By Jana Magruder
For First Baptist Church of Panama City, Fla., Vacation Bible School (VBS) was more than simply “worth doing” last summer. It was a critical need for the community.
Although Hurricane Michael had ravaged the panhandle of Florida in October 2018, the Panama City area still looked like a war zone in June 2019. And the aesthetics of the community reflected the emotional and spiritual condition of the people who suffered.
Many of the families—parents and children—suffered post-traumatic stress disorder from the harrowing impact of the Category 5 storm. They felt forgotten. They felt isolated.
They felt lonely.
But one doesn’t have to endure a life-altering crisis to feel lonely. In fact, loneliness is seeping into the fabric of our culture—and our churches. According to a 2018 Cigna study, nearly half of American adults say they sometimes or always feel alone (46%) or left out (47%).
And it seems the younger the person is, the more likely they are to feel lonely. The study shows that Generation Z—in this study those age 18-22—is the loneliest generation.
The local church isn’t immune to loneliness. But there’s another crisis our congregations must face: apathy toward the lost.
A 2019 Lifeway Research study found more than half (55%) of those who regularly attend church say they haven’t with anyone how to become a Christian in the past six months.
We know the Great Commission is ours to do, but we’re not doing it.
We have an evangelism crisis in our churches.
We have a loneliness epidemic in our communities.
But we—the Church—have a solution to both of these problems. A solution that’s been in front of faces for decades: VBS.
For well over a century, VBS has been spreading the gospel in dynamic ways. The Lord has used this ministry to make His name known to millions. Just in the past 10 years, nearly 800,000 people haven’t only said yes to VBS; they’ve said yes to Jesus. And that’s only one denomination! Imagine the countless others who’ve been eternally impacted.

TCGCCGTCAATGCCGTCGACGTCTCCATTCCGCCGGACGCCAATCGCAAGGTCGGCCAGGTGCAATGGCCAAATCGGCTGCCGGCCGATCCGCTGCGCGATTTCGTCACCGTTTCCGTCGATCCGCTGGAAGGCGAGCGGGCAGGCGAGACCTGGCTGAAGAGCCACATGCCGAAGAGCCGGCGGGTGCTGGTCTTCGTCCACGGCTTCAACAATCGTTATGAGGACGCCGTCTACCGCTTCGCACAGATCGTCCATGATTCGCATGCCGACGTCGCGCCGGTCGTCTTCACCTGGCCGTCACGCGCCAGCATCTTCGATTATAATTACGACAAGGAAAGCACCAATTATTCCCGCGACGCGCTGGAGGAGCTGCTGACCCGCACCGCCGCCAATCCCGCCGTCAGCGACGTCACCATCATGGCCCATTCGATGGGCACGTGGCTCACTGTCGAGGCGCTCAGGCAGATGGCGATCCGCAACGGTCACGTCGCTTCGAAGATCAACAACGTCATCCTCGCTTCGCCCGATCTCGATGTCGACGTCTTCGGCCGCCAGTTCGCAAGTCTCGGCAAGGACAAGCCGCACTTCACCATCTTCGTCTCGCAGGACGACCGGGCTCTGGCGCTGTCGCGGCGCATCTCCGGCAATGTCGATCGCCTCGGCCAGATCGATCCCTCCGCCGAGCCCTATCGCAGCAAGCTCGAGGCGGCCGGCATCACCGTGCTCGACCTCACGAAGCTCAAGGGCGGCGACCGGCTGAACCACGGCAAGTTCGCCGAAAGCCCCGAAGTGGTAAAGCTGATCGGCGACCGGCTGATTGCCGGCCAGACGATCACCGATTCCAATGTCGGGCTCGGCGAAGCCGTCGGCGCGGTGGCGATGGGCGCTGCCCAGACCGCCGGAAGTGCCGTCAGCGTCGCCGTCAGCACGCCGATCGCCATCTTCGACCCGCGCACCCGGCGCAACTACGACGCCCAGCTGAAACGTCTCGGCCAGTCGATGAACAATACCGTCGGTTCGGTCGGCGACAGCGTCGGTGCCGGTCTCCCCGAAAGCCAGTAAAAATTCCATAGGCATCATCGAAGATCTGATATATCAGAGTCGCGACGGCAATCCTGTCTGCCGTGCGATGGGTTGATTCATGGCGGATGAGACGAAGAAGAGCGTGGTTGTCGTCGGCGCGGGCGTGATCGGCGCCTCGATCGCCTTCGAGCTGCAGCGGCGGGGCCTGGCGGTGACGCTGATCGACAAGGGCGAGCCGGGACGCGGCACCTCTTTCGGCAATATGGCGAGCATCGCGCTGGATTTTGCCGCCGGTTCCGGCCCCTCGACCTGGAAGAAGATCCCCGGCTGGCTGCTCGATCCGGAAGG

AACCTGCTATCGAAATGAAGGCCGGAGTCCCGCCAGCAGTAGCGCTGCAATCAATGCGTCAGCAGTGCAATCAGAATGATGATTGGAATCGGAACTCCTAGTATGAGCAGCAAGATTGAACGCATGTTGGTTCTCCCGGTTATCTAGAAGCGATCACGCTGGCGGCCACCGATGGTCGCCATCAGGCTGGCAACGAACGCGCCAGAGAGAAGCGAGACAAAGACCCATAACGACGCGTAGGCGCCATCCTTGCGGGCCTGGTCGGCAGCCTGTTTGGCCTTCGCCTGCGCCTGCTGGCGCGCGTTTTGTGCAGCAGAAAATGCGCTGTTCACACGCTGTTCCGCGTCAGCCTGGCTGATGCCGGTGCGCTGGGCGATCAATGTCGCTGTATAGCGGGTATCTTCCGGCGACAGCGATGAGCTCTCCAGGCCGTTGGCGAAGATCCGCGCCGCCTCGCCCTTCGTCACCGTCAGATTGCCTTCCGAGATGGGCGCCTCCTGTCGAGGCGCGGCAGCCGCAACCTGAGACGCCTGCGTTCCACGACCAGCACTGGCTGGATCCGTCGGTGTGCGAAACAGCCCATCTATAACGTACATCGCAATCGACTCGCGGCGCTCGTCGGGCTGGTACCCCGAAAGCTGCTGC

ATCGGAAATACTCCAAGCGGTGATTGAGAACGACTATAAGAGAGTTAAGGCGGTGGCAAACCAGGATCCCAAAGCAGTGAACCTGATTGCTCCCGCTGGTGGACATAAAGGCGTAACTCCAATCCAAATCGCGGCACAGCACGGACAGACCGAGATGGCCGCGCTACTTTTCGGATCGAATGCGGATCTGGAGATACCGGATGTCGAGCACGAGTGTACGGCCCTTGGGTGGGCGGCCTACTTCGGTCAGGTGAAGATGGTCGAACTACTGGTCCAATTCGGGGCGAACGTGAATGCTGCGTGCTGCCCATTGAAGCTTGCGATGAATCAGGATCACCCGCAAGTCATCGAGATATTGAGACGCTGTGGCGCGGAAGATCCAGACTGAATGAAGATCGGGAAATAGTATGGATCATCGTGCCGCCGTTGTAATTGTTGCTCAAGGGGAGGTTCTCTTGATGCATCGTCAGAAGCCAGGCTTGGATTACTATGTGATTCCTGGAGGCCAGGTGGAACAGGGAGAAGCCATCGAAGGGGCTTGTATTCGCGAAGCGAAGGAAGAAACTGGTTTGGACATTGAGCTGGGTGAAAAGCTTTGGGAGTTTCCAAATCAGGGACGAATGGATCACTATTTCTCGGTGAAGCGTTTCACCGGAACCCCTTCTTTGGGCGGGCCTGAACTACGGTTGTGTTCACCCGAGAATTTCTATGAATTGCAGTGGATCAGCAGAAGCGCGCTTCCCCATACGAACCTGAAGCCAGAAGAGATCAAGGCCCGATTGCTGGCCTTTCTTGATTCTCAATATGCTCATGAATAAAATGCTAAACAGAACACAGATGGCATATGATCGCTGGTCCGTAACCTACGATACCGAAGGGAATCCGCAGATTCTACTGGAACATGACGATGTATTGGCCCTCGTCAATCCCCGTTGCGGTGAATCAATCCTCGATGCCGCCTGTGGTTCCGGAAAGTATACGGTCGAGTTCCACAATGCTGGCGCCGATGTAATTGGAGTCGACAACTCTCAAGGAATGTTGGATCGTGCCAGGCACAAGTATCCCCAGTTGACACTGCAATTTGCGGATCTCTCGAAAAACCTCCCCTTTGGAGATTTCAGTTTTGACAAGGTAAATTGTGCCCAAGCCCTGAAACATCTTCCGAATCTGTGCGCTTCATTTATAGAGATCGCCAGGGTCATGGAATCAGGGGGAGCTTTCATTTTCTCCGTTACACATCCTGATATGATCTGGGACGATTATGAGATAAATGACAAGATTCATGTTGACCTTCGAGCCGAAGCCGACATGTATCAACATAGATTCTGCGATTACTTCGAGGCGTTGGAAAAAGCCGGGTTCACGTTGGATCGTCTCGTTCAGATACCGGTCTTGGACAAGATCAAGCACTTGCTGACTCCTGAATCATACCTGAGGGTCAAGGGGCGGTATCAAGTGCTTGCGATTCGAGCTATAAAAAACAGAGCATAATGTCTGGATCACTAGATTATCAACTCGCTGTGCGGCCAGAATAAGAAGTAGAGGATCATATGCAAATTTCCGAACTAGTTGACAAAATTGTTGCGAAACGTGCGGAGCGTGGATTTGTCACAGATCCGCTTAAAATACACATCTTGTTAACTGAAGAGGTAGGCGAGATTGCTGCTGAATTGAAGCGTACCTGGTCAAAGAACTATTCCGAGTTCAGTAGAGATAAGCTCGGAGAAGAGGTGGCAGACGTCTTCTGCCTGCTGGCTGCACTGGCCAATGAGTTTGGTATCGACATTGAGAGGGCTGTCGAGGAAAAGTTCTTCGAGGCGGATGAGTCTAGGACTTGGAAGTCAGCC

Kids, teens, and adults encounter Jesus in a powerful way through VBS. Some for the first time; others just at the right time. It’s a proven ministry tool that addresses both the evangelism crisis and the loneliness epidemic like no other strategy the church has today.
But some churches have thrown in the towel and given up on VBS because they think it’s not culturally relevant. Others cite a lack of volunteers. And many simply say it’s too much work.
Yes, VBS is a lot of work. It takes an army of people and resources. And each year, churches ask themselves: Is it worth it?
Lifeway Kids commissioned a comprehensive research project to determine, if, VBS, is indeed still worth it. Here are a few of the findings:
- Six out of 10 American adults have attended VBS.
- Nine out of 10 have positive memories of VBS.
- Perhaps most exciting: Eight of 10 said it was a childhood highlight.
Unlike the adults who responded in this survey, many of our kids have had a full data plan on a smartphone since they were 10 years old. They’re digital natives—the most connected to technology, but least connected to real people and actual relationships.
They need people.
They need God’s Word.
They need Jesus.
VBS combats loneliness by connecting kids with each other—and with adults who can come alongside these children and show them they have a role to play in God’s greater story of the gospel.
But VBS doesn’t reach only children. It reaches adults, too. It’s a bridge builder between the local congregation and the parents of VBS attenders—many of whom aren’t churchgoers.
Can you imagine a better outcome? The church makes a connection with parents who send their kids to VBS. This is a win in combatting both the evangelism and loneliness crises: It connects the parents with both the gospel and a local community of believers that love that adult and their child.
Is VBS Worth it?
The findings from our study conducted through Lifeway Research offer a resounding “yes” to the question, “Is VBS worth it?”
Not only have we found this to be true; FBC Panama City and its surrounding community would say the same thing.
In the wake of Hurricane Michael the church, having suffered major property damage, evaluated which ministries were necessary to keep—despite a lack of funds and facilities.
VBS was a non-negotiable.
During FBC Panama City’s VBS week, nearly 500 area children heard the gospel of Jesus Christ. One-third of them were unchurched.
Within the month following their VBS week, 33 children were baptized. Dozens of traumatized parents received love from the local body of Christ.
And through it all, God was glorified as church leaders and volunteers worked around less-than-ideal circumstances to bring hope to lost—and lonely—members of the community.
VBS was—and is—indeed, worth it.
Jana is strategic initiatives director for Lifeway Kids and author of Nothing Less: Engaging Kids in a Lifetime of Faith. She and her husband, Michael, have three kids.